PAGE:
Publications of the American Statistical Association Volume 3, Nos. 17-24

Publications of the American Statistical Association Volume 3, Nos. 17-24

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This historic book may have numerous typos and missing text. Purchasers can download a free scanned copy of the original book (without typos) from the publisher. Not indexed. Not illustrated. 1893 edition. Excerpt: ...is far-fetched. Indeed, the next refinement would be the abolition of all rates, because no census, whether state or national, can be absolutely correct. Rates based upon one stated census for a period of years would be worse than useless, for they must be invariably false, since the population for different years is never the same. In all countries it is generally admitted that the population may be supposed to increase during a certain time at the same rate, as it did during the preceding intercensal period, although this of course cannot be strictly estimated where there is a moving population due to migration. Estimates are approximate, however, and serve to show the general increase of population with sufficient accuracy for comparison. Thus, in the Registration report of England for 1890, the Registrar furnishes the following table, in order to show the small divergence between death rates per 1000, derived from estimates of population based upon the preceding intercensal rate of increase and those derived by regular increase of the population, as shown by a later census: --From this table it is seen that the differences between original estimates and those based upon a later census are in no case greater than.35 per 1000 (the rate for 1890 is based in the report for that year upon the census of 1891), or about one death in 3000 persons, and such a difference may, for all practical purposes, be disregarded. Now, while statisticians of all countries are agreed that estimates based upon rates of increase during the last intercensal period are legitimate, there is a variety of methods employed to get these rates of increase. In a country where births exceed the deaths the population should increase by regular geometrical ratio, like compound..show more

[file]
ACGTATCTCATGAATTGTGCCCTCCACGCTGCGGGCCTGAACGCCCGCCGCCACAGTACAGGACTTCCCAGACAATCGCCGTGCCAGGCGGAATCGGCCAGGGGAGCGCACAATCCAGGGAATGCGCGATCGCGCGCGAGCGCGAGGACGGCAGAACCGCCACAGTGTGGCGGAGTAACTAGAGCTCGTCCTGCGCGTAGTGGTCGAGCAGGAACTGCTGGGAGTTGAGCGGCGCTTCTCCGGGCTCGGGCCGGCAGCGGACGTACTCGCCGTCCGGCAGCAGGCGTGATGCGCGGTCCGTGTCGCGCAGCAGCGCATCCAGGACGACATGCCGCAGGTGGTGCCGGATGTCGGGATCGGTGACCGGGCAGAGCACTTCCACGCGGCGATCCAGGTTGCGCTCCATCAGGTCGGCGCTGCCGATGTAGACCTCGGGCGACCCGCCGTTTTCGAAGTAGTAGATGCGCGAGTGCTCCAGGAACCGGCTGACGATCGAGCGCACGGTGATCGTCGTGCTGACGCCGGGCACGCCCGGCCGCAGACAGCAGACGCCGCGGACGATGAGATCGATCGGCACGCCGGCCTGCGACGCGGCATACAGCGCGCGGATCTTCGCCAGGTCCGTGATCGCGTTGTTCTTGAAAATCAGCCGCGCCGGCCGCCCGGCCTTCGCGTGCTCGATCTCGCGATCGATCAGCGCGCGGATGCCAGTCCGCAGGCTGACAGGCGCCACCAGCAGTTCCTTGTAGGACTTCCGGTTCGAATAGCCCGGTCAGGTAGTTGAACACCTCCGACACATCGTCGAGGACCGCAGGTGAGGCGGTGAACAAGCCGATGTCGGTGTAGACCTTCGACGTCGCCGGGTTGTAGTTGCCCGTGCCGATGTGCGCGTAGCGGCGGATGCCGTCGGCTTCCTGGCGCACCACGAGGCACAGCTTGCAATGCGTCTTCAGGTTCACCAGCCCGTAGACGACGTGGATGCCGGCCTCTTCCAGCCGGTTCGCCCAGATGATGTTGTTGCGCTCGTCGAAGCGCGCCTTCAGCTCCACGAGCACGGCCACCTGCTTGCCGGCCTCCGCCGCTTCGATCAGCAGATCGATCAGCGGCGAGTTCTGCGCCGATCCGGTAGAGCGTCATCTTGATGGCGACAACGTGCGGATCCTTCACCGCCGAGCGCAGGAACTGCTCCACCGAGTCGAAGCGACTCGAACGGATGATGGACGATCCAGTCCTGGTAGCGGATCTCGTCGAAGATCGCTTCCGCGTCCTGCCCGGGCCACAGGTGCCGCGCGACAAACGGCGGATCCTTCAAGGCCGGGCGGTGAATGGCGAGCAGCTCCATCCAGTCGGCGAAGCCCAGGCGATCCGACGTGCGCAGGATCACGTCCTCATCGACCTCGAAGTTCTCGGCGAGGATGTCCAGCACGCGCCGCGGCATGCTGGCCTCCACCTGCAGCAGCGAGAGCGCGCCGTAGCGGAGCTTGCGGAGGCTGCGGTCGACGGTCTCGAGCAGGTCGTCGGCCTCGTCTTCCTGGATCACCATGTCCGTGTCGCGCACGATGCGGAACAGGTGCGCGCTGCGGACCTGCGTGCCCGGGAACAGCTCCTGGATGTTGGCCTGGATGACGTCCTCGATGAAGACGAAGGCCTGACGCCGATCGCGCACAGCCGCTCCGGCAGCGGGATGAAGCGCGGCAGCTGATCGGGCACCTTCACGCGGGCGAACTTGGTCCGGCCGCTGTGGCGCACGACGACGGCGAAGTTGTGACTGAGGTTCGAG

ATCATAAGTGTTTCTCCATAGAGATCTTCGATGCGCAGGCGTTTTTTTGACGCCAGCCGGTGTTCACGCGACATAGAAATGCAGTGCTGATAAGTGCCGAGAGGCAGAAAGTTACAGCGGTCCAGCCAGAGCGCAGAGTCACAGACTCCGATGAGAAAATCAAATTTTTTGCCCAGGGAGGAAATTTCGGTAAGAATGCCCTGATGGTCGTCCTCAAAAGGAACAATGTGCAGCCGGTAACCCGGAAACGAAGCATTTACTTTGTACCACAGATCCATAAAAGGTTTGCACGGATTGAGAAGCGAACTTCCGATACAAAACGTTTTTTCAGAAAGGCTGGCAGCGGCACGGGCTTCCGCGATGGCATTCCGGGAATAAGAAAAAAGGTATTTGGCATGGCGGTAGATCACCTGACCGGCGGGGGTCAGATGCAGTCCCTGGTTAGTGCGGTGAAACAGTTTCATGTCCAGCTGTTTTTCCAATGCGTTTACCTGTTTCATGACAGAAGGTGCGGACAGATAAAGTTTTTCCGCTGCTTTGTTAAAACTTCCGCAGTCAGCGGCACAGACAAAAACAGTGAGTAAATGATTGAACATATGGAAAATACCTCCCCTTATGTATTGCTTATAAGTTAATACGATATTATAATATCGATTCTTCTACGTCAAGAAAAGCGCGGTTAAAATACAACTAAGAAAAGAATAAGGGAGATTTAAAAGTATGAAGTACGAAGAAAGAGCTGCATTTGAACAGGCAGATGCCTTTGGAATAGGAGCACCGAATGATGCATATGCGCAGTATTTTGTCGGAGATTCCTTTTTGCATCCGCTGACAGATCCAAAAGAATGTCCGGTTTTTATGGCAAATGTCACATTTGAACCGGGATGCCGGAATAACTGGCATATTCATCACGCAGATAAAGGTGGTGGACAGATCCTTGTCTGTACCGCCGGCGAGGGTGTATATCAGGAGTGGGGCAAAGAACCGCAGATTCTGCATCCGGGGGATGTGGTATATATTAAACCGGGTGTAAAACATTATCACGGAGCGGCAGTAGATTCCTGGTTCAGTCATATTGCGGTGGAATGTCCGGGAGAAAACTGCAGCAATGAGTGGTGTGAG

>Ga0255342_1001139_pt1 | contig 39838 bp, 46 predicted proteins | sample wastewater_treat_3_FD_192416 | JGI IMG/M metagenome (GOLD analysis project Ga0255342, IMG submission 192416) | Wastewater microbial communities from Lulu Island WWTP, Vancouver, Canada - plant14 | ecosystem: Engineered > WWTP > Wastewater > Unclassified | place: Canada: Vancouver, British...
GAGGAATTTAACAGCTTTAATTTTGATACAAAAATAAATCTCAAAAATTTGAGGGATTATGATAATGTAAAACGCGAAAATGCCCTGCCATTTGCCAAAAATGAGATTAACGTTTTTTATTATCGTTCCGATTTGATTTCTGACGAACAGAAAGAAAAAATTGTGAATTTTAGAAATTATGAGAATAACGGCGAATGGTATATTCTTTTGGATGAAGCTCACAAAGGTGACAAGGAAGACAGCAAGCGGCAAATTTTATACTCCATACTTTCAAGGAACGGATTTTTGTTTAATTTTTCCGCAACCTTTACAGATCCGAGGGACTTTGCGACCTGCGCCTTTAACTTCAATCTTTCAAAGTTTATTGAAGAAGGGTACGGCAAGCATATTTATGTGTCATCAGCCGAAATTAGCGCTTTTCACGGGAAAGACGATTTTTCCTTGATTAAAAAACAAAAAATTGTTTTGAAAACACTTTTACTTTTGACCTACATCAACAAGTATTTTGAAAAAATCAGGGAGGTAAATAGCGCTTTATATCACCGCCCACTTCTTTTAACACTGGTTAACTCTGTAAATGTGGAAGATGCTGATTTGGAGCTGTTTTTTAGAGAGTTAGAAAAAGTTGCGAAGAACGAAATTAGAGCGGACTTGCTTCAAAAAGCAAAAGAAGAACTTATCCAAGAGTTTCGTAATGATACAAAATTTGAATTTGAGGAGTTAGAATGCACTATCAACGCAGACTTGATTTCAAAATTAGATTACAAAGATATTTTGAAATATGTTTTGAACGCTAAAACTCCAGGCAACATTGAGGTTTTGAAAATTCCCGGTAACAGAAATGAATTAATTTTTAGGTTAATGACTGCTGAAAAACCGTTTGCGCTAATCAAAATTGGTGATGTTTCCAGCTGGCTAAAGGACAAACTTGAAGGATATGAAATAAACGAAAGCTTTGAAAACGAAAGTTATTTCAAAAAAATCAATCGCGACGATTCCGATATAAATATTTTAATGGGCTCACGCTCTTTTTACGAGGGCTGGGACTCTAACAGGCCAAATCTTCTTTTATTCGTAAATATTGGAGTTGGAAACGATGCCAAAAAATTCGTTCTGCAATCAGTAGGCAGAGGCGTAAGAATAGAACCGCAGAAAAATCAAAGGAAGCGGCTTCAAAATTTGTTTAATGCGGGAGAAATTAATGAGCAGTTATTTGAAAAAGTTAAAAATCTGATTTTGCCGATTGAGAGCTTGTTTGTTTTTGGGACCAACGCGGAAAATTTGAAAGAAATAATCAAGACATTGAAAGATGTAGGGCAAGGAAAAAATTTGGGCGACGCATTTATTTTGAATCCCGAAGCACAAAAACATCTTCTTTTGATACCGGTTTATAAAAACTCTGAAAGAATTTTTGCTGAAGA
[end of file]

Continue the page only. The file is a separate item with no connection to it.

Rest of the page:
Product details

  • Paperback | 178 pages
  • 189 x 246 x 10mm | 327g
  • Rarebooksclub.com
  • Miami Fl, United States
  • English
  • black & white illustrations
  • 1236557433
  • 9781236557438